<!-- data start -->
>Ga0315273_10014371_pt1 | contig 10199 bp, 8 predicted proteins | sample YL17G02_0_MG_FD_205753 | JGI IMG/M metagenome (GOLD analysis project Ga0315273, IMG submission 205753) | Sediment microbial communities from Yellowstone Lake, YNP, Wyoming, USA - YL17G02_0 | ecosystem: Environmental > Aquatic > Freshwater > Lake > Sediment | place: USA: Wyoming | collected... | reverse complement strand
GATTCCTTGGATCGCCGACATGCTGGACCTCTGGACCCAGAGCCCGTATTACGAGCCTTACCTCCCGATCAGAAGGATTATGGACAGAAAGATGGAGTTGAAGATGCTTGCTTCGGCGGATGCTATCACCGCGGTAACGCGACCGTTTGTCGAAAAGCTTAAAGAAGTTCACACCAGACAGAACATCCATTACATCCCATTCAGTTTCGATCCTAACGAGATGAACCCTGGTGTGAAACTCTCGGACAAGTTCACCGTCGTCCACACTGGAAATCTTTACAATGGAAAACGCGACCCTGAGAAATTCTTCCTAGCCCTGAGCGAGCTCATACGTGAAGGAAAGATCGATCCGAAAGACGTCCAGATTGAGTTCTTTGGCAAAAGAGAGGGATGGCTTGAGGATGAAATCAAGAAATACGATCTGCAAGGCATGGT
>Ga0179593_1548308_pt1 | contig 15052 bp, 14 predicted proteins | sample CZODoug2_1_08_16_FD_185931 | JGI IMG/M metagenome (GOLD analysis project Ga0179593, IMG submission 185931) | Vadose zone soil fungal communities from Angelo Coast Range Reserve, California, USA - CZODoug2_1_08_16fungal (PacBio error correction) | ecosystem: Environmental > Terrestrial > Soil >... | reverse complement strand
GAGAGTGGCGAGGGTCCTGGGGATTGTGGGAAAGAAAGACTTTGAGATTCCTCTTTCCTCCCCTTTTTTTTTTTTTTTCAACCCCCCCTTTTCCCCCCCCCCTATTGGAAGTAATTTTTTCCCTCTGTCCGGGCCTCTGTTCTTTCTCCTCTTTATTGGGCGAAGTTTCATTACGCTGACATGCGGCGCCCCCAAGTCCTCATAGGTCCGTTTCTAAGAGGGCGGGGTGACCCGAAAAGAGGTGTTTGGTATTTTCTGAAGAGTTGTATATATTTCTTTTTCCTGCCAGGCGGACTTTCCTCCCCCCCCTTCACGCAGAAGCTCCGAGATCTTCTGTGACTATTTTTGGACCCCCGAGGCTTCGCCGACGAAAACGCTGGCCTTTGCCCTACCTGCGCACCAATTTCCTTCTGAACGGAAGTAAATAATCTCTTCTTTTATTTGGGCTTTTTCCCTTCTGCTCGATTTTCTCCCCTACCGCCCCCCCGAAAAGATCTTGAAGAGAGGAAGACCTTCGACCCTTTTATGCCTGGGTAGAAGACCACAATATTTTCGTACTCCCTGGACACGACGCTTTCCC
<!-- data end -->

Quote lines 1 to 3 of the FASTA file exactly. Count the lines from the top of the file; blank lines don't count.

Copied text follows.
>Ga0315273_10014371_pt1 | contig 10199 bp, 8 predicted proteins | sample YL17G02_0_MG_FD_205753 | JGI IMG/M metagenome (GOLD analysis project Ga0315273, IMG submission 205753) | Sediment microbial communities from Yellowstone Lake, YNP, Wyoming, USA - YL17G02_0 | ecosystem: Environmental > Aquatic > Freshwater > Lake > Sediment | place: USA: Wyoming | collected... | reverse complement strand
GATTCCTTGGATCGCCGACATGCTGGACCTCTGGACCCAGAGCCCGTATTACGAGCCTTACCTCCCGATCAGAAGGATTATGGACAGAAAGATGGAGTTGAAGATGCTTGCTTCGGCGGATGCTATCACCGCGGTAACGCGACCGTTTGTCGAAAAGCTTAAAGAAGTTCACACCAGACAGAACATCCATTACATCCCATTCAGTTTCGATCCTAACGAGATGAACCCTGGTGTGAAACTCTCGGACAAGTTCACCGTCGTCCACACTGGAAATCTTTACAATGGAAAACGCGACCCTGAGAAATTCTTCCTAGCCCTGAGCGAGCTCATACGTGAAGGAAAGATCGATCCGAAAGACGTCCAGATTGAGTTCTTTGGCAAAAGAGAGGGATGGCTTGAGGATGAAATCAAGAAATACGATCTGCAAGGCATGGT
>Ga0179593_1548308_pt1 | contig 15052 bp, 14 predicted proteins | sample CZODoug2_1_08_16_FD_185931 | JGI IMG/M metagenome (GOLD analysis project Ga0179593, IMG submission 185931) | Vadose zone soil fungal communities from Angelo Coast Range Reserve, California, USA - CZODoug2_1_08_16fungal (PacBio error correction) | ecosystem: Environmental > Terrestrial > Soil >... | reverse complement strand